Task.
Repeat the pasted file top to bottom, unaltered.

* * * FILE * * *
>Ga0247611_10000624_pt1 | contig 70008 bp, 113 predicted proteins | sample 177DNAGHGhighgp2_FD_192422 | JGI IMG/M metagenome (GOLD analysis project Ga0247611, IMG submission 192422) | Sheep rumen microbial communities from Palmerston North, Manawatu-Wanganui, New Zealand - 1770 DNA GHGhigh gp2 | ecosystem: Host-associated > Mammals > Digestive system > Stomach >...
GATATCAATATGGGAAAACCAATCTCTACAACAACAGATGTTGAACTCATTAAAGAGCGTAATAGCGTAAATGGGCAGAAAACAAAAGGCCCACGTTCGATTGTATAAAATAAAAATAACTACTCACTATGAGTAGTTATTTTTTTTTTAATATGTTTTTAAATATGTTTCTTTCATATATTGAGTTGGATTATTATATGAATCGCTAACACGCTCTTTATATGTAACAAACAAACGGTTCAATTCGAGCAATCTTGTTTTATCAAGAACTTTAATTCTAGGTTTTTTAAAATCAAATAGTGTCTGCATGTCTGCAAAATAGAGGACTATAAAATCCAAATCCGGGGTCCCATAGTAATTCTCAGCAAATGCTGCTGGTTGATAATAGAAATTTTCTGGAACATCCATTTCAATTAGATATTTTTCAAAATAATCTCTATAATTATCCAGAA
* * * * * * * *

>Ga0247611_10000624_pt1 | contig 70008 bp, 113 predicted proteins | sample 177DNAGHGhighgp2_FD_192422 | JGI IMG/M metagenome (GOLD analysis project Ga0247611, IMG submission 192422) | Sheep rumen microbial communities from Palmerston North, Manawatu-Wanganui, New Zealand - 1770 DNA GHGhigh gp2 | ecosystem: Host-associated > Mammals > Digestive system > Stomach >...
GATATCAATATGGGAAAACCAATCTCTACAACAACAGATGTTGAACTCATTAAAGAGCGTAATAGCGTAAATGGGCAGAAAACAAAAGGCCCACGTTCGATTGTATAAAATAAAAATAACTACTCACTATGAGTAGTTATTTTTTTTTTAATATGTTTTTAAATATGTTTCTTTCATATATTGAGTTGGATTATTATATGAATCGCTAACACGCTCTTTATATGTAACAAACAAACGGTTCAATTCGAGCAATCTTGTTTTATCAAGAACTTTAATTCTAGGTTTTTTAAAATCAAATAGTGTCTGCATGTCTGCAAAATAGAGGACTATAAAATCCAAATCCGGGGTCCCATAGTAATTCTCAGCAAATGCTGCTGGTTGATAATAGAAATTTTCTGGAACATCCATTTCAATTAGATATTTTTCAAAATAATCTCTATAATTATCCAGAA